restrictions on his activities, such as regular reporting to the approved premises staff
every few hours during the day to reduce any opportunity to reoffend. This was a
good example of the offender manager responding well to potential changes in the
nature of risk of harm and of approved premises being used appropriately to control
"Sam was sentenced to a community order with a requirement to undertake an SOTP.
During the PSR stage, he minimised his sexual offending. The offender manager
ensured that he started the programme within five weeks of sentence. She
developed a positive and supportive relationship with Sam and, as a consequence,
he gradually disclosed the true nature of his behaviour in terms of his offence. Sam
accepted full responsibility for his actions and engaged with specific one-to-one work
where his offending behaviour was dissected and challenged. As a consequence,
further disclosures were made about his sexual urges and impulses. Sam was
reclassified as posing a very high risk of serious harm to others and procedures were
put in place to manage his risk."
There are pages and pages of figures in this report, but sadly little coherent sense. Thank goodness guys like this don't actually run anything important, but of course it's designed to whip up a storm in certain sections of the press, as here in the good old Daily Mail. Despite the dodgy arguments, politicians feel they have to respond to stuff like this and typically announce 'tougher' sentences. Criminal justice policy continues to be a game of political football, but at least the Probation Association have had a stab it rebutting it:-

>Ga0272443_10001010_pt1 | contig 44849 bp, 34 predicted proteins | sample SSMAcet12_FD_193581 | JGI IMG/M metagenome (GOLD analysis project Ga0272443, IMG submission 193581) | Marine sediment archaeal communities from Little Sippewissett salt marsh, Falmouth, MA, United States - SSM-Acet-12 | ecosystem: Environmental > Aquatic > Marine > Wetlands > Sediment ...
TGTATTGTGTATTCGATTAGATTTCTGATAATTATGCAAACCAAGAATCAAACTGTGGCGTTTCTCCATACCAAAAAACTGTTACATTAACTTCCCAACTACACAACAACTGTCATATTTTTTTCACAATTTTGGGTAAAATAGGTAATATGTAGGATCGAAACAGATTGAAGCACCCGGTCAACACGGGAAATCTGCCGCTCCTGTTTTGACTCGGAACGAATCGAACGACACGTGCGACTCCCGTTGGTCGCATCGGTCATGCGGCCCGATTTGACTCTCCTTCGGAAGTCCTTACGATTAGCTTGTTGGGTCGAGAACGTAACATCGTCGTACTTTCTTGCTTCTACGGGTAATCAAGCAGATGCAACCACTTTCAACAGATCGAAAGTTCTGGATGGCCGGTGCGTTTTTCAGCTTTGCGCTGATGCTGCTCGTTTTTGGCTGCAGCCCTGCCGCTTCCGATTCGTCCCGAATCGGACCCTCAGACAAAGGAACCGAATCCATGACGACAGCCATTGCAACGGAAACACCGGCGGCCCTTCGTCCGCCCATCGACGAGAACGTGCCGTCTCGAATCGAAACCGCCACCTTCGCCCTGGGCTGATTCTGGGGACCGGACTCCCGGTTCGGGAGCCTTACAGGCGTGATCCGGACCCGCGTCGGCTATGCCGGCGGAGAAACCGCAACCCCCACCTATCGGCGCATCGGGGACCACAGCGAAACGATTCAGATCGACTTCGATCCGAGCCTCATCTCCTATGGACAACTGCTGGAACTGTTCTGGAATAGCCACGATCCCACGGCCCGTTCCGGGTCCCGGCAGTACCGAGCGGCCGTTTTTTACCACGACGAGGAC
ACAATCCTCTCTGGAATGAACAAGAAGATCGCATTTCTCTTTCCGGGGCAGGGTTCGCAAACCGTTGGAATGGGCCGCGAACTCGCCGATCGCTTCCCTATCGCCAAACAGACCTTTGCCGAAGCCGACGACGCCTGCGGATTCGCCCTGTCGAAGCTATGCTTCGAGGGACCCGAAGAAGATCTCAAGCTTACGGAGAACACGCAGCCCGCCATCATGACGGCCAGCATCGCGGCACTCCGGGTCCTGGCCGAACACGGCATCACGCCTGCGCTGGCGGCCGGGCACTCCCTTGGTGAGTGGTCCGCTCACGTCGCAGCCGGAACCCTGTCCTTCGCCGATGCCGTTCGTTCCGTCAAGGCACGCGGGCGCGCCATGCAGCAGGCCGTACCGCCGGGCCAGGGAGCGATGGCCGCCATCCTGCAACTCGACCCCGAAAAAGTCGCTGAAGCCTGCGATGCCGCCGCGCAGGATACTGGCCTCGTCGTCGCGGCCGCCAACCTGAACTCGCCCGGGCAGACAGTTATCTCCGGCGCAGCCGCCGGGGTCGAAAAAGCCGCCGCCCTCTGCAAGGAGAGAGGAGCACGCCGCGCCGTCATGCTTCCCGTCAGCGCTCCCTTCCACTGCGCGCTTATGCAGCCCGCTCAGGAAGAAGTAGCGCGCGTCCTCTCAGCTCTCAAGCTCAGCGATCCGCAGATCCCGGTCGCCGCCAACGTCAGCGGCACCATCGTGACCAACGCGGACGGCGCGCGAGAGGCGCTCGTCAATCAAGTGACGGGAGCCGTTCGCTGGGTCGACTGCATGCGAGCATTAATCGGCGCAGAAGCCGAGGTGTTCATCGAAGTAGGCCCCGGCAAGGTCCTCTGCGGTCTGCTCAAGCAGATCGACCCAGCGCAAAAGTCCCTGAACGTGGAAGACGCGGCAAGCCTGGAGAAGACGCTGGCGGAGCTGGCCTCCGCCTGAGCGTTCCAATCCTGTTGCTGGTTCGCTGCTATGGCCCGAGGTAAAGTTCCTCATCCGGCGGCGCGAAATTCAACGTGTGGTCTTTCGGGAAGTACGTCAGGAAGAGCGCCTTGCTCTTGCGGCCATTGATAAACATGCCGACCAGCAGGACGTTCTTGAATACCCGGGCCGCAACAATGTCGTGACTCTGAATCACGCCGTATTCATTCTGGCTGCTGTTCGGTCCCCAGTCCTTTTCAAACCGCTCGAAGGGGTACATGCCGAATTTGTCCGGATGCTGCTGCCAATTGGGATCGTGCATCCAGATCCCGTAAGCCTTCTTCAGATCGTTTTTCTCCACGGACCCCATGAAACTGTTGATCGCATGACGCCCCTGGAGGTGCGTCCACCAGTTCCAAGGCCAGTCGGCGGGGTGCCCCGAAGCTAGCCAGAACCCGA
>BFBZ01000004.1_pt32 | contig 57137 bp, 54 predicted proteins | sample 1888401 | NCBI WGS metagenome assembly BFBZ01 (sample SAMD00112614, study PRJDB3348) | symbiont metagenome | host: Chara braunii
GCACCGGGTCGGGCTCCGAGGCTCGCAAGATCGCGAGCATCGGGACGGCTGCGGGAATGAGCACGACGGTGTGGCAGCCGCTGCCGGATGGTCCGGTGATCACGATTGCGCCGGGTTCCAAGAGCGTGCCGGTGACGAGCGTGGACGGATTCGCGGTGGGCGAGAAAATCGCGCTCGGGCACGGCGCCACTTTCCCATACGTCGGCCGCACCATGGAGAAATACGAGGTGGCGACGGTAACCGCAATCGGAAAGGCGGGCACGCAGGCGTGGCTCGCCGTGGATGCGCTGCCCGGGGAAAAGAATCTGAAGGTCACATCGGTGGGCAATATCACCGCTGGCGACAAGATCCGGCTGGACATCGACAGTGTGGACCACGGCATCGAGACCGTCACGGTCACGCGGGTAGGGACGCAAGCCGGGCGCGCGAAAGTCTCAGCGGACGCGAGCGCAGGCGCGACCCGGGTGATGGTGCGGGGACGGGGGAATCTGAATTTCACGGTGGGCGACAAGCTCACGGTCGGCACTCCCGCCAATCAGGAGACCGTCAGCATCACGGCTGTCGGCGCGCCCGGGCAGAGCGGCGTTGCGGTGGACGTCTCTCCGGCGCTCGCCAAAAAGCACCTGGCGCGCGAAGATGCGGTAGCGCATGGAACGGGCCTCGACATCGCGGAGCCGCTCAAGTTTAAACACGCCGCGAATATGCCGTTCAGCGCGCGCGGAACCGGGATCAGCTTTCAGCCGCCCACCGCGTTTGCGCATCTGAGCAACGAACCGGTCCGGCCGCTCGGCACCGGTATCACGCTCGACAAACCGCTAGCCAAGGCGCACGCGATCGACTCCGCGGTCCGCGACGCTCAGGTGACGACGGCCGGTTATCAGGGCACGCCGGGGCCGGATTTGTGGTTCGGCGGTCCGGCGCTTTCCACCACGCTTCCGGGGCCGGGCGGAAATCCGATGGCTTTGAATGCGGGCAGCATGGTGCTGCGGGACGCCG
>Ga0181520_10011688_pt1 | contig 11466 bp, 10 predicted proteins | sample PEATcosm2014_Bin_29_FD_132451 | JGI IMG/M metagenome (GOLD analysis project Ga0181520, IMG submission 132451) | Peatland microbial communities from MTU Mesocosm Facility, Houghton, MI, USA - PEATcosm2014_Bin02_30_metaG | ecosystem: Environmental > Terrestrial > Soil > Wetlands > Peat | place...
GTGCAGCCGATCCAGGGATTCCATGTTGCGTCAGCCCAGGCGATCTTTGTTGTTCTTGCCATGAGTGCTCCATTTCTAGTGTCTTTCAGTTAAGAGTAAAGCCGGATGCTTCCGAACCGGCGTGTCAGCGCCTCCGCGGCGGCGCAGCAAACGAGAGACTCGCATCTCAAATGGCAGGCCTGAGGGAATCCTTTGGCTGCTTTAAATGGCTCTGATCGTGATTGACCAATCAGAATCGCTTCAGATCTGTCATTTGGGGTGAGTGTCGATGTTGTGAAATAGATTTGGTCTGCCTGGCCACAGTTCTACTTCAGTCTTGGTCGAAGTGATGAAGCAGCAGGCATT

"Contrary to the Centre for Crime Prevention report, community sentences are cutting crime and preventing victims. Community sentences outperform short-term prison sentences and are 8.3% more effective in reducing one year proven re-offending ratesThe statistics the Centre for Crime Prevention use may look dramatic but in reality they do not make a lot of sense. They show a lack of understanding of the role of sentences, prisons and probation. You cannot compare medium to long prison tariffs with community orders as sentencing guidelines wouldn’t allow them to be interchangeable sentences. It would also be extremely costly to the taxpayer if we sent all 240,000 people, of whom around 160,000 do not go on to re-offend, to prison for at least four years as their report suggests. A four year prison sentence would amount to £88,000, ten times the cost of a community sentence. What the public and victims really want to see is crime stop. Community sentences tackle the causes such as drug and alcohol addiction that lead to crime, and are effective with re-offending rates falling by an equivalent of 10 per cent since 2000."